To avoid ponying up 10 bucks, I got creative with masking tape. And when the sound started to flicker, I learned how to turn the plug or bend the wires until I had sound in both ears again. Annoying? Sure. But the hoops we have to jump through to keep our technology working can be endearing, too. The clever jerry-rig, or the temporary patch that holds for months… these bind us to our gadgets. I could never hand my Walkman and headphones over to others without giving them a list of instructions for how to make the unit work, all the while knowing that no one was ever going to be able to coax the sound out properly the way I could. I played that cassette deck like a concertina.
Though I’ve been able to afford good headphones for a while now, I still can’t go top-of-the-line. Even good headphones break. They get sat on, or hung on something, or jostled and crushed in a carry-on bag. So I buy the not-quite-bottom-shelf merchandise, and buy in bulk. (Because as much as I may romanticize the days of jiggling wires, these days I’d rather replace the bum gear than stop every few minutes to fiddle with a jack.)
I’ve also switched to earbuds, which I used to hate, because they provoked earaches and never seemed to stay in all that well. With the native iPod earbuds, I find myself constantly pressing at them, never sure that they’re all the way in. (It’s like when I go to a 3D movie; I can never get the glasses to fit right over my specs, so I spend the entire movie fidgeting.) But last year I found a good $20 pair of noise-canceling earbuds with cushioned, protruding speakers that fit tightly and comfortably in the ear. They remind me of those big bulky headphones that I had as a teenager, in that when I’m using them, I can’t really hear anything outside of the sound coming through. I bought them because I wanted to listen to music (and baseball) in bed without disturbing my wife with audio-bleed. But they make me a little anxious, because while I have them in, I can’t hear what’s going on in the house. Did one of the kids just wake up? Did the furnace make a weird noise? Is there a prowler? The uncertainty adds some urgency.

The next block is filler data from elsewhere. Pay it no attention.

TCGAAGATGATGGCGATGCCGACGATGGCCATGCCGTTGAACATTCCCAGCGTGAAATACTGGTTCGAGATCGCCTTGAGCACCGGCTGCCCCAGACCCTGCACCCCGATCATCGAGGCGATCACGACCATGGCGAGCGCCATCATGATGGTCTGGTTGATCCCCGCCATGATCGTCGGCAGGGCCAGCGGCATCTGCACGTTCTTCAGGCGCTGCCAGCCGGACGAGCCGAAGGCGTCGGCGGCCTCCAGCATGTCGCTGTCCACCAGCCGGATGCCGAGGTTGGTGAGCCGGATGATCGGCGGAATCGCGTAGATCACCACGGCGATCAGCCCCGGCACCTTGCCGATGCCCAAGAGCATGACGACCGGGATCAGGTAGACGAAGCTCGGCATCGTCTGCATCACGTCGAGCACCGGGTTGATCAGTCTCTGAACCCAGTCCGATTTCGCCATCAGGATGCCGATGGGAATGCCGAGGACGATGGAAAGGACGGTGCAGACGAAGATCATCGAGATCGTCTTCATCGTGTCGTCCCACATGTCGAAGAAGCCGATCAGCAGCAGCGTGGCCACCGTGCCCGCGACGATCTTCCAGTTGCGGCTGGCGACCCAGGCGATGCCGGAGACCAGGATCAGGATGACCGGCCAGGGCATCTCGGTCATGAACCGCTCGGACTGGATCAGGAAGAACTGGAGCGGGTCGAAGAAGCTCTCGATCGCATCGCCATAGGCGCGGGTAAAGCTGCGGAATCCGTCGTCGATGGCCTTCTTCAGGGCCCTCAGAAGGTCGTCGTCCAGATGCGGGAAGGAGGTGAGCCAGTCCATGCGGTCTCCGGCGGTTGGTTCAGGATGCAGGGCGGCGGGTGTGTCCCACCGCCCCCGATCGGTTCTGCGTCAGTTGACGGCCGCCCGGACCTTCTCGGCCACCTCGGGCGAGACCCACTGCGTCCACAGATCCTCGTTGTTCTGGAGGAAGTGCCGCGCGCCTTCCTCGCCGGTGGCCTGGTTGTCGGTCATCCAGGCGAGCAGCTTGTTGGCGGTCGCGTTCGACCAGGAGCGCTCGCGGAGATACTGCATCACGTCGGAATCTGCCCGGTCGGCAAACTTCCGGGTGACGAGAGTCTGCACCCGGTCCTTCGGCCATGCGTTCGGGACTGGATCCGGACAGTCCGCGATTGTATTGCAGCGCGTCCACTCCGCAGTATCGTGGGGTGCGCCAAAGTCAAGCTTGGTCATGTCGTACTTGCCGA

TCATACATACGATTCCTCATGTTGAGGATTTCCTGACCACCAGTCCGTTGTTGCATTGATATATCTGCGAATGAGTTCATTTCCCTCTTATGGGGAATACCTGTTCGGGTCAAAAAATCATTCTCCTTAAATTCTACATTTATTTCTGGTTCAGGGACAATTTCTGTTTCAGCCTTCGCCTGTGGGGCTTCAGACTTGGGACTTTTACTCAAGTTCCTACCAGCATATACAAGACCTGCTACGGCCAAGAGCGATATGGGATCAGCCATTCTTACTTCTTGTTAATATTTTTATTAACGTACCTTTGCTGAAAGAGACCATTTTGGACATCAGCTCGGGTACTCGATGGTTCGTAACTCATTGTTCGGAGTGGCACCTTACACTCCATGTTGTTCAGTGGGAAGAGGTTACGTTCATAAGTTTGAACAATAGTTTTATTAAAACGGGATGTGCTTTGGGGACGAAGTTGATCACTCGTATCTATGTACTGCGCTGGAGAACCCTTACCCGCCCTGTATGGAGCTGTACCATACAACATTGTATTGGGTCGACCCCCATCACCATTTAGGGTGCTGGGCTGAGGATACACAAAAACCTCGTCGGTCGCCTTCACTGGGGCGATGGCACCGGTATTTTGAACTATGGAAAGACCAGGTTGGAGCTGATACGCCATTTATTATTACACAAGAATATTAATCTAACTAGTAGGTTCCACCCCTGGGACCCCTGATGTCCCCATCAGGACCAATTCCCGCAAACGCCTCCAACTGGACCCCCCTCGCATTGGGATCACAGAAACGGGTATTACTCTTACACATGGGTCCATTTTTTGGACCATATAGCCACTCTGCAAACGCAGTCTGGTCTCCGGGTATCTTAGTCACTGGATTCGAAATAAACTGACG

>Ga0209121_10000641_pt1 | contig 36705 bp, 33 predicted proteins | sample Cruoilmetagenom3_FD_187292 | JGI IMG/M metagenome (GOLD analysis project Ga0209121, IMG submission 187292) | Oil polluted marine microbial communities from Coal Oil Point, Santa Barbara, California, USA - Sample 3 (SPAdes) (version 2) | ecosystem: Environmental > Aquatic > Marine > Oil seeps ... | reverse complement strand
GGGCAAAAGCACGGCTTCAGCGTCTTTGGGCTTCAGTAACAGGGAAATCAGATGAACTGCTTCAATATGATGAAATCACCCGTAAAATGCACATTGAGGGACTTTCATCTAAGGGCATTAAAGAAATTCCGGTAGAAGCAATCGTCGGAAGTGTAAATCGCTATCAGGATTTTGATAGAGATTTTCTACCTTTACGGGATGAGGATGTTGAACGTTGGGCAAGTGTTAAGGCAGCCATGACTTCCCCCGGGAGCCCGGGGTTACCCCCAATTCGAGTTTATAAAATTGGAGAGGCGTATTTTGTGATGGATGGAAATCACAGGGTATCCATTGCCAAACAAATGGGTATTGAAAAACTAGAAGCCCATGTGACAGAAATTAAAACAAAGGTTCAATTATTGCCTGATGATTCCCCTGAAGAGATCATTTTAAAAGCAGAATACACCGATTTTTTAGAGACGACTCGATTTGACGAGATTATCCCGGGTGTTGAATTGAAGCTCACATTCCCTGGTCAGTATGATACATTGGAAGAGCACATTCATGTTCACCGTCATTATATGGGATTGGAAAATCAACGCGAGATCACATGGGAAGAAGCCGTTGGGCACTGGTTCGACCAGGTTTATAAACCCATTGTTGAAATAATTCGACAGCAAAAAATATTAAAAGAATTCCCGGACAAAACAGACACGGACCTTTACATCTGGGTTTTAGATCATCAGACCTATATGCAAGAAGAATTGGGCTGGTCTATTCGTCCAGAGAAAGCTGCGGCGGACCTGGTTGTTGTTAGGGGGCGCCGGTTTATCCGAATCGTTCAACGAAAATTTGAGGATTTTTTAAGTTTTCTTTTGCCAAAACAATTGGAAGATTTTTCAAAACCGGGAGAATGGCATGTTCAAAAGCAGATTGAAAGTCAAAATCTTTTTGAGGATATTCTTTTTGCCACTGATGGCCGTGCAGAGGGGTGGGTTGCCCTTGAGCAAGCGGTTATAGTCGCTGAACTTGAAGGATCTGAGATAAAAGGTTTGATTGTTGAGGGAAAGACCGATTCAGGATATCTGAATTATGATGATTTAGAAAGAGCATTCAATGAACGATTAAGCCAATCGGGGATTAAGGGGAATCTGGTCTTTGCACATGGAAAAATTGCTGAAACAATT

That urgency’s magnified when I use them outside. Anyone who’s ever walked around with a portable music-player knows the awkwardness of passing by a friend, a neighbor, or even a stranger who yells out a hello and then follows it up with a question, obligating you to fish the player out of your pocket, press pause, and take off your headphones. (Usually the question is, “Out for a walk?”) If you want to make a point, you can go through the music-pausing ritual very slowly, to illustrate the inconvenience. I confess I’ve done this myself on my bad days. More often though, having the headphones on or the earbuds in cues everyone that you’re in your own world, such that you can get by with a smile and wave.
And once you’re in that world, you’re free in a way you rarely are when listening on a home stereo or in a car. Turn the music up loud. It’s okay. Listen to profanity-laced hip-hop, or giddy showtunes, or The Best Of Poco. No one will judge you. If you get hit by a car, at least you’ll die on your own terms, with a song to play you out.